Child soldiers enlisted to fight against Islamic State in Syria
c. 2014 USA Today
QAMISHLI, Syria (RNS) A Kurdish boy who looks no older than 11 staffs the entrance of a military base in northeastern Syria.
His pants drag on the ground and his shirt hangs off his bony shoulders as he stands in an ill-fitting military uniform next to a Kalashnikov automatic rifle. Like many of the child soldiers in local Kurdish forces, he refuses to give his name or provide his age for fear of retribution.
The State Department says it has raised concerns about the use of child soldiers, even as the U.S. aids these Kurdish fighters battling against Islamic State militants in Syria through airdrops of weapons and supplies provided by Iraqi authorities.
Local authorities pledged this summer to remove all 149 child soldiers from the ranks of the main armed Kurdish force, the People’s Protection Units (YPG), but the group’s spokesman, Redur Khalil, admits some remain among its 50,000 troops in the region.
“It is not completely strange that cases of child soldiers still exist,” he said, adding it’s hard to know how many are left.
The besieged Syrian city of Kobani is a special case because “it is under attack, so we haven’t had a chance to check who is fighting underage there,” Khalil said.
Back at the Kurdish base in the Tel Hamis region, a 15-year-old fighter insists the boy at the checkpoint is the same age as him. That’s not saying much since the teen is still under the legal age for a soldier—18—and international law prohibits using children in direct hostilities, including checkpoints.
With older soldiers watching, the teen, who volunteered his age, refuses to provide his name, obviously fearful. No cameras are allowed on the base or any other locations where child soldiers are seen.
At a residential apartment on the outskirts of Derike in northeastern Syria, dozens of fighters are recovering from their battlefield injuries. Among them is Naso, who received two gunshot wounds after clashing with the Islamic State at the Rabia border-crossing between Iraq and Syria.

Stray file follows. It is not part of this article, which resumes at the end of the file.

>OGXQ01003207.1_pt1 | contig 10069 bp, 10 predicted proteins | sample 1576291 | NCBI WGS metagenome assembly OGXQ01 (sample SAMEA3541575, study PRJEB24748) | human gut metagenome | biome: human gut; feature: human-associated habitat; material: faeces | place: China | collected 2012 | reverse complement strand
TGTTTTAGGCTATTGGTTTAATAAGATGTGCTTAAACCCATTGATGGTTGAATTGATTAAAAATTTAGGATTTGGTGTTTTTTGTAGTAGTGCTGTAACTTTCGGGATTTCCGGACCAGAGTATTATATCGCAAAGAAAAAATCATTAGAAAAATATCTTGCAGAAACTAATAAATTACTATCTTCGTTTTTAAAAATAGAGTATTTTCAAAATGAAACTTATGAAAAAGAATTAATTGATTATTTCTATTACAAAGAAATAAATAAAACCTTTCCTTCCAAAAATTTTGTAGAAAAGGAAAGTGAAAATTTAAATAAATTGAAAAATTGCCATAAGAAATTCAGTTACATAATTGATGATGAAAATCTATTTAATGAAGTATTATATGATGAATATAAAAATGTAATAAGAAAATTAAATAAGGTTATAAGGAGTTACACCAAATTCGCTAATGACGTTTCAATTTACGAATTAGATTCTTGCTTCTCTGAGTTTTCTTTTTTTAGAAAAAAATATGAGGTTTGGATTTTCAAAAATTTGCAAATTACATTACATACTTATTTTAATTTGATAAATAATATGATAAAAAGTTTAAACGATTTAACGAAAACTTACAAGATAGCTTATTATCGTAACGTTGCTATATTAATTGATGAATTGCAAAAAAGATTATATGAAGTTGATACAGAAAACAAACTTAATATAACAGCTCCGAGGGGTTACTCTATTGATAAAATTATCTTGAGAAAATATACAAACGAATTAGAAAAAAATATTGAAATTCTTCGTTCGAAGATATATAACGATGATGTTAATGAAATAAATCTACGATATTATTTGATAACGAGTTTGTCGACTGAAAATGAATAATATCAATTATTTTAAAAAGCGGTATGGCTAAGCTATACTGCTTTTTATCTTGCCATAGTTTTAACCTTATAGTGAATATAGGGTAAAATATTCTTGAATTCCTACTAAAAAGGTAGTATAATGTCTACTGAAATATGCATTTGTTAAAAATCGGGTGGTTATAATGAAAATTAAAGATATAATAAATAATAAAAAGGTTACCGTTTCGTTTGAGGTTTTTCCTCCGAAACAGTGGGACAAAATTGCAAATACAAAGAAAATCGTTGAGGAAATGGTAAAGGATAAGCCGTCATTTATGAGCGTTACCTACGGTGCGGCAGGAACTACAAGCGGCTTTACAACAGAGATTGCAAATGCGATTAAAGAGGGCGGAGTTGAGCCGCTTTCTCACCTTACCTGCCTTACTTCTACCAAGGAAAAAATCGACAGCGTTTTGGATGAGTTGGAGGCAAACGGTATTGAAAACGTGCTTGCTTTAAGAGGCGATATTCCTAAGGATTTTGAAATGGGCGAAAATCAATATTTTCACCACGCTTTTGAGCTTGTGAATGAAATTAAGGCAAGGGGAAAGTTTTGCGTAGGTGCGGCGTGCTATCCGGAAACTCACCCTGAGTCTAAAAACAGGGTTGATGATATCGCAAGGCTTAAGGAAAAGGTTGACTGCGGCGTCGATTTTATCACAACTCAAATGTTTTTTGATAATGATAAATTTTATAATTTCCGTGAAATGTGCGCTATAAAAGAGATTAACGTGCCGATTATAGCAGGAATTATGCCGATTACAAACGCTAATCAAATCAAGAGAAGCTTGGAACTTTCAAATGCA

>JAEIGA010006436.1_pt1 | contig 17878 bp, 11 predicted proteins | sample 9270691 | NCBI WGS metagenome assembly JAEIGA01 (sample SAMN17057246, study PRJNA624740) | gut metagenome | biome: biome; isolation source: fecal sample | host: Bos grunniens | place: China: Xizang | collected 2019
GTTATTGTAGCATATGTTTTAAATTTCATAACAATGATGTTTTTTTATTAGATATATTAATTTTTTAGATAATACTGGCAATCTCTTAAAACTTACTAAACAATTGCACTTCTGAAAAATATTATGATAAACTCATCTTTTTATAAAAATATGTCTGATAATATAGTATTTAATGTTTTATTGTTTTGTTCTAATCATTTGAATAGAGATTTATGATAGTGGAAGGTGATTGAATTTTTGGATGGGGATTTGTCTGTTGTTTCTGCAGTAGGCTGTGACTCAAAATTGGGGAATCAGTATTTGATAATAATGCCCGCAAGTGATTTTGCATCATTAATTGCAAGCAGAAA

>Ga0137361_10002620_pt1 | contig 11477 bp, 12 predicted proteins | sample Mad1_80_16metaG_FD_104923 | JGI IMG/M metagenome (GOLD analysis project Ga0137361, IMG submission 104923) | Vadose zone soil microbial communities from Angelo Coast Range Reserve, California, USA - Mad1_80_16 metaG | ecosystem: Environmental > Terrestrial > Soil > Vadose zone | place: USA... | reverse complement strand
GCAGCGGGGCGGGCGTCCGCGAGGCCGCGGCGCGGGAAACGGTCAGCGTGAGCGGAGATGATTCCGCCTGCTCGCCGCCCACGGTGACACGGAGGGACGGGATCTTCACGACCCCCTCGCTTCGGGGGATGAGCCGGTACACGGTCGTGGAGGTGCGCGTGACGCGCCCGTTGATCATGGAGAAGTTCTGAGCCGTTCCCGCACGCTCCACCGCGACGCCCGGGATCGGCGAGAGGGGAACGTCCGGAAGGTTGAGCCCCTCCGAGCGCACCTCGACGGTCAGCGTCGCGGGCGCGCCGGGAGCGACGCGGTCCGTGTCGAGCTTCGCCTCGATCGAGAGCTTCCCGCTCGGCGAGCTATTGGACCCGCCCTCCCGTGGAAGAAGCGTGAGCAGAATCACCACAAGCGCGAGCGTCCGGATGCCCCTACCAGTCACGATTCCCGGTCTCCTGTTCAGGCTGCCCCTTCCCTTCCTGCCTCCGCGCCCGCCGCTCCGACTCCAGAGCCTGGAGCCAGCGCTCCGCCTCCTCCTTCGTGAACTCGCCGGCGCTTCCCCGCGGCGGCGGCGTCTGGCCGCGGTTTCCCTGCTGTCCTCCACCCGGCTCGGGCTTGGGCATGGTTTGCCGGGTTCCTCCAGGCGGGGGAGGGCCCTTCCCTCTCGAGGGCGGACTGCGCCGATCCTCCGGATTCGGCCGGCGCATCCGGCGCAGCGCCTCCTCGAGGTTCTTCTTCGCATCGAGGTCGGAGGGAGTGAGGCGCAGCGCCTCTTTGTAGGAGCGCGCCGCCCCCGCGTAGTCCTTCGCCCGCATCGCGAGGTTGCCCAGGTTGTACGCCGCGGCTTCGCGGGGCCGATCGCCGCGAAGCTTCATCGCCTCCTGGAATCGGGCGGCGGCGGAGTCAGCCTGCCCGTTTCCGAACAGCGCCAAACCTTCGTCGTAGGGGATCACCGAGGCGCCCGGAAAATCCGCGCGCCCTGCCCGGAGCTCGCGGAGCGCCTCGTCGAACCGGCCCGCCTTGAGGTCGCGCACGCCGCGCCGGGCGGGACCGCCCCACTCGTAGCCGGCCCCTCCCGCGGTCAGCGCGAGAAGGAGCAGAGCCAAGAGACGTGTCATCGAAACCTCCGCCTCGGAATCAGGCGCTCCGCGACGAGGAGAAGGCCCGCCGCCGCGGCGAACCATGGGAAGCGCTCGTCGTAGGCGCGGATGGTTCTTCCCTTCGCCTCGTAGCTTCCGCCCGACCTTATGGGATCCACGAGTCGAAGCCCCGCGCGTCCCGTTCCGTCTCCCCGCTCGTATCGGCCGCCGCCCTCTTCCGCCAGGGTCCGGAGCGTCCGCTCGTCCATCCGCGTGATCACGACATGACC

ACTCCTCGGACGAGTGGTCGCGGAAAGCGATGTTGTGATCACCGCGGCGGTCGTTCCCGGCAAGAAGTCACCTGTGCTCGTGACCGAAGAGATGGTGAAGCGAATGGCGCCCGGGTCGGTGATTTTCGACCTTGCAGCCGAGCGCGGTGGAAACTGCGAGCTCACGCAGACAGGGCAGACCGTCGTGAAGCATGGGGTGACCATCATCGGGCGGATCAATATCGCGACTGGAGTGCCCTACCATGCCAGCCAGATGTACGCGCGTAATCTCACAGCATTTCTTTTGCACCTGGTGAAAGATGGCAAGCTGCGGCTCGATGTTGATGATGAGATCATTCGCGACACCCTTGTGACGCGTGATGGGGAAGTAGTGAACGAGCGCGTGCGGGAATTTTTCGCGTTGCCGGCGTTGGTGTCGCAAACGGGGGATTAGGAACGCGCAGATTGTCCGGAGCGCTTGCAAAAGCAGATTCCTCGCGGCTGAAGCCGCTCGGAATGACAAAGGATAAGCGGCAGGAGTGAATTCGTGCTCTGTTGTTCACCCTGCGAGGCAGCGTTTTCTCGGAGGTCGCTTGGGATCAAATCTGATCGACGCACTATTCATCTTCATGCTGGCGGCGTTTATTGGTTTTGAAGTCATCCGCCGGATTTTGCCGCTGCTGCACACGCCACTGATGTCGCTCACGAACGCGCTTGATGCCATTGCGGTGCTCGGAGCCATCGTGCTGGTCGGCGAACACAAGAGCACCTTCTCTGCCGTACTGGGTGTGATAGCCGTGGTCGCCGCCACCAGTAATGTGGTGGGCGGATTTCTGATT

Naso—who, like the other boys, won’t give his full name—said he joined the Kurdish forces two months ago after his two brothers were killed in combat.
He also says he’s 16 years old.
An older soldier then whispers in his ear.
“Oh, sorry, I got confused. Actually I am 19,” Naso all-too-quickly corrects.
Many of the children-turned-soldiers were politically motivated and indoctrinated from an early age by their families’ support for the Kurdish fighters, said Mehmet Balci, program director for the Middle East at Geneva Call, a Switzerland-based organization that protects children in armed conflict.
Of the 149 removed from the Kurdish forces in the summer, some returned home, Balci said. “But it is thought that some others would have run away. . . most probably to join again the YPG,” he added.
To combat the ongoing issue, the region’s self-declared autonomous government set up six training camps to remove children from the fighters’ ranks and provide an outlet for those who want to join but are too young.
Even the camps, designed for older teens ages 16 to 18 to teach Kurdish language, politics, women’s rights and self-defense, have problems. Galia Naamet, who is responsible for child soldiers in one of Syria’s three Kurdish enclaves, said children as young as 13 are allowed to join.
“It is important to understand that everyone has been influenced by the YPG, so it has been hard to close the door to a certain group of society—that is, those under 18,” she said.
There are good signs: Some children were removed from fighting in Kobani to the camps to ensure their safety, Naamet said. They’ll be given new clothes—traditional navy pants and a purple shirt—that will distinguish them from the legal-age fighting force.
When the children were removed from fighting, “we had a strong reaction,” she said. “It has been hard to make children understand why. They saw themselves as soldiers, as grown adults.”